International Law and Its Implications for Indian Citizens

Author: Manasvi Kanaparthy

Student, Indian Institute of Management, Rohtak

The very term international law, rather public international law, meaning the body of laws that govern nations (jus gentium) has a tendency to invoke apathy and disinterest from those of us who consider the law a purely practical subject, meant to regulate and simplify real-life interactions. It is considered distant, purely pedantic, and often pretentious. Such a reaction although expected, is not justified. In the world, which has been made closer and smaller with the growth of technology, and in a country like India which prides itself on being well connected and internationally involved, such a perspective is erroneous, to say the very least.

International law has influenced and pervaded the jurisprudence of the Indian legal system. Gaining independence immediately following the second world war, the growth of the modern international legal jurisprudence corresponded with the framing of the Indian constitution. The constituent assembly, as is evident from the transcripts of the debates available to us, was acutely aware of the developments in the newly formed United Nations. The authors of the Indian constitution were also responsive to these developments. So, international law that was evolving during that period had an undeniable role in the forming of the Constitution, and by necessary implication, the Indian legal and social systems.

But to continue this discussion, it is necessary to first understand what is and what constitutes international law.

Article 38(1) of the International Court of Justice Statute[1] is a comprehensive definition of the term international law. According to it, international law consists of international conventions and treaties, international custom, general legal principles accepted by member states, and finally, juristic writings of renowned authors, to aid in interpretation.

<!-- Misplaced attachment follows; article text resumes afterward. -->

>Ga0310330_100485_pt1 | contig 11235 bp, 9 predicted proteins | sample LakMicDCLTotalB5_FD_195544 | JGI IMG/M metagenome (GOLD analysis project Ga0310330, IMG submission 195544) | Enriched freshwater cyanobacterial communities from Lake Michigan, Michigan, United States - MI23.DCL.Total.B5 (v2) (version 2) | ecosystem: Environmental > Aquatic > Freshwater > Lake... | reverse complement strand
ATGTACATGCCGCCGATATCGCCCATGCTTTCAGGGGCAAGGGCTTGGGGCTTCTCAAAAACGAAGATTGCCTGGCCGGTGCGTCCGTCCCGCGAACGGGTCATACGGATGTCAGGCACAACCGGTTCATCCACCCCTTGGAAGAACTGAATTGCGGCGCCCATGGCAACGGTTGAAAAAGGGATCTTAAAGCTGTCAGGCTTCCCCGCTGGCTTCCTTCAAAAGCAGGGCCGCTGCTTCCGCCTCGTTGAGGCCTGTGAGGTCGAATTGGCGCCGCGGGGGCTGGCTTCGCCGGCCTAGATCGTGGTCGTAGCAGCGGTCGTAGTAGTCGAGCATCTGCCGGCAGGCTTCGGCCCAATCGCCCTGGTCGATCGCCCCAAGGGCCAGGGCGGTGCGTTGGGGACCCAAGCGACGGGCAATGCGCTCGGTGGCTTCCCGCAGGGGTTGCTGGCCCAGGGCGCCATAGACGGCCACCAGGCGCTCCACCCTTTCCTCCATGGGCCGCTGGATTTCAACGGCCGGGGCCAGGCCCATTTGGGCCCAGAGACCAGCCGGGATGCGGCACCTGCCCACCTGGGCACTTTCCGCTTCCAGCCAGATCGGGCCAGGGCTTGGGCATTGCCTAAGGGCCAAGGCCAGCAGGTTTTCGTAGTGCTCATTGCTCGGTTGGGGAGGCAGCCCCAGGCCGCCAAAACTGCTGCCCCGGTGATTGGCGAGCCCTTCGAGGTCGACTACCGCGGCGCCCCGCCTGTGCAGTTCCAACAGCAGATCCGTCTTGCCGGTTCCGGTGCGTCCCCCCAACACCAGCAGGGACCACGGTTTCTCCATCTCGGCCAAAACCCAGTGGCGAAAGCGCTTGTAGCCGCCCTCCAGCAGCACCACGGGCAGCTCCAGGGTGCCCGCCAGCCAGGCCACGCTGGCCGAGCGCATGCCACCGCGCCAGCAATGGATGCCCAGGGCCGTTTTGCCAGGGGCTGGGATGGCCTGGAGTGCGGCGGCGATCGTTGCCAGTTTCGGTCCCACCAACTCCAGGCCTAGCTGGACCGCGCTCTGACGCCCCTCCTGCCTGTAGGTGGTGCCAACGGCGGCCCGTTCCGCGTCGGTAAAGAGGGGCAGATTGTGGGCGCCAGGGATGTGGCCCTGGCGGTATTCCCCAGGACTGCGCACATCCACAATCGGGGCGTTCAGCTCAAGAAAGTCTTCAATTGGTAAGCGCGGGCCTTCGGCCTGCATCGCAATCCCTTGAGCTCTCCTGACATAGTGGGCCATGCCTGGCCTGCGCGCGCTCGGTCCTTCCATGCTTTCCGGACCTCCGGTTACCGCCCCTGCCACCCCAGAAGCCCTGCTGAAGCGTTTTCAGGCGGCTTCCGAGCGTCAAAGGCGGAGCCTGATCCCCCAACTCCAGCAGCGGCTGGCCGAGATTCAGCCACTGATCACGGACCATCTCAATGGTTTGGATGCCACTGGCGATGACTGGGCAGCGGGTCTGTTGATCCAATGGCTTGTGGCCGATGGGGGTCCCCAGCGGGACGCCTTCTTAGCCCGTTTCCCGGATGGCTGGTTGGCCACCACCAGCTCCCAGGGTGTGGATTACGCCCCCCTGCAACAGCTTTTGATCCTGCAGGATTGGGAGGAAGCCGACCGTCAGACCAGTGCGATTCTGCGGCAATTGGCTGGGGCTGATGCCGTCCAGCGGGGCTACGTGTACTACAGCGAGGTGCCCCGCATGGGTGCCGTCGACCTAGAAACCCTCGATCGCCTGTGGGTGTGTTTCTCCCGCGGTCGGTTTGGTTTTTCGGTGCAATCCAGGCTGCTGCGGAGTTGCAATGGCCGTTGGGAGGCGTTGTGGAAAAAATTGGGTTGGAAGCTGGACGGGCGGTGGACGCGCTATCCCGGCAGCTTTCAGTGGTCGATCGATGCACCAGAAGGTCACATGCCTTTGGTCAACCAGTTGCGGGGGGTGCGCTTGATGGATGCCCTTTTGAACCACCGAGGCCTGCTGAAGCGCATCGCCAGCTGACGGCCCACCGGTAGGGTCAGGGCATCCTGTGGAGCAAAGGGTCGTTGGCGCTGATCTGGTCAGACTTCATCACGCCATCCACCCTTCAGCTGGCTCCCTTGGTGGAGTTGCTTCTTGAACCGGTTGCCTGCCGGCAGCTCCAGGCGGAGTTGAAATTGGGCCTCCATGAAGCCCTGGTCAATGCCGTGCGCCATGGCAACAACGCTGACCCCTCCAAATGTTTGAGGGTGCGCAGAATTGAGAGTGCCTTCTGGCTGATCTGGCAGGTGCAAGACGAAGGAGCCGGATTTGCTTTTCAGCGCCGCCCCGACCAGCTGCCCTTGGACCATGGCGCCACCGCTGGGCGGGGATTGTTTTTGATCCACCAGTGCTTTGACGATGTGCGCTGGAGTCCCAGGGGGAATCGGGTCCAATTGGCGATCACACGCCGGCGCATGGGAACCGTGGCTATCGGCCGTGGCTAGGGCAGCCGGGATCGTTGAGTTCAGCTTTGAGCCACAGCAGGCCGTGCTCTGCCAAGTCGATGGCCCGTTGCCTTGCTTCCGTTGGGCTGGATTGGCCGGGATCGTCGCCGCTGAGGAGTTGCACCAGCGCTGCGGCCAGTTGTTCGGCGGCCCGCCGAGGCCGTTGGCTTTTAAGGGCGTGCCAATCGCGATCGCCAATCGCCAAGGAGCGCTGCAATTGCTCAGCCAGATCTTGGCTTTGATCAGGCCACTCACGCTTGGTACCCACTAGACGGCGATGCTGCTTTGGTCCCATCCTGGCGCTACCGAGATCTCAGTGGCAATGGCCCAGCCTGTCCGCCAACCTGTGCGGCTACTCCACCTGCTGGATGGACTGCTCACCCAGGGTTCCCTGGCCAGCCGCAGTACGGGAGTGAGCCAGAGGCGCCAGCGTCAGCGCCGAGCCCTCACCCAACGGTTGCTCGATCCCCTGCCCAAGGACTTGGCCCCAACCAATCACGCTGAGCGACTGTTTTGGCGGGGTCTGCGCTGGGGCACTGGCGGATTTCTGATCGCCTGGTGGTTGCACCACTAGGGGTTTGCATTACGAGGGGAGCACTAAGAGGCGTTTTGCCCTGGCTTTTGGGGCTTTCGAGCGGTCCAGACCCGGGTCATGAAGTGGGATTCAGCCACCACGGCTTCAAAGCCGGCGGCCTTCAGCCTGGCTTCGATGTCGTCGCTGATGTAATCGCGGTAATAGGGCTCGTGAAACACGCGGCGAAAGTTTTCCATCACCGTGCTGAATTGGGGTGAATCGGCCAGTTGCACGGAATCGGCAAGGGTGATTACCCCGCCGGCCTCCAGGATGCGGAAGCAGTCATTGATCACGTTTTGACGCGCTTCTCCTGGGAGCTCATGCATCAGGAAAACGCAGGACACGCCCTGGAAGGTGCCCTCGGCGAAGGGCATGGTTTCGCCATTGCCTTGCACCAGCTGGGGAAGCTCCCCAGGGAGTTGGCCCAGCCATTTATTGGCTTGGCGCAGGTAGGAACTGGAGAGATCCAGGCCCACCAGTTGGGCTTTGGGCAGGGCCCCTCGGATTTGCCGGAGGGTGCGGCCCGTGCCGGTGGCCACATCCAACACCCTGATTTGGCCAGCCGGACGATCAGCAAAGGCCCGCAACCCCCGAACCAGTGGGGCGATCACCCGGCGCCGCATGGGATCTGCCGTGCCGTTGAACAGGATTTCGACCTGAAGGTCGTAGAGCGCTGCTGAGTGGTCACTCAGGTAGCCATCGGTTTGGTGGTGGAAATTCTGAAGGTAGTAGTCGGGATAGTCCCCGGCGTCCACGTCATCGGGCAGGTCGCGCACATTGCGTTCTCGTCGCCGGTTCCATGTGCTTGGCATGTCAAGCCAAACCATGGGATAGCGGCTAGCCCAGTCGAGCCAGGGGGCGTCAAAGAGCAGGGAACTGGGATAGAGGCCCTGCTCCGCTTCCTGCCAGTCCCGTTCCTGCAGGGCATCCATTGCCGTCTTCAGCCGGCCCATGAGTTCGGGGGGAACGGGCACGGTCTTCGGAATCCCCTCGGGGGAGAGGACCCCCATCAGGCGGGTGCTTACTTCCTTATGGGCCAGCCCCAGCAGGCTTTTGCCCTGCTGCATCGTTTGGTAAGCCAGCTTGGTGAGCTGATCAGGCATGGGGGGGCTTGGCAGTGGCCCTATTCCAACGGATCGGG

Treaties are one of the primary sources of international law. According to the Vienna Convention on the law of treaties, it is defined as an agreement concluded between two sovereign states. Treaties can be signed between two or more nations, bilaterally or multilaterally. These are central to the construction of international law because of their written and codified nature.

[2]Custom has also been considered an integral part. To consider practice as binding customary international law, it has been said that it must satisfy two conditions. The first is standard usage and practice. The practice in question must be in usage, uniformly and widely across multiple nations and regions. The second condition to be satisfied is opinion, Juris. It refers to the intent of the nations in abiding by the practice in question this means that those jurisdictions that follow the practice must be practicing it because it is believed to be legally binding, and not simply because it is convenient.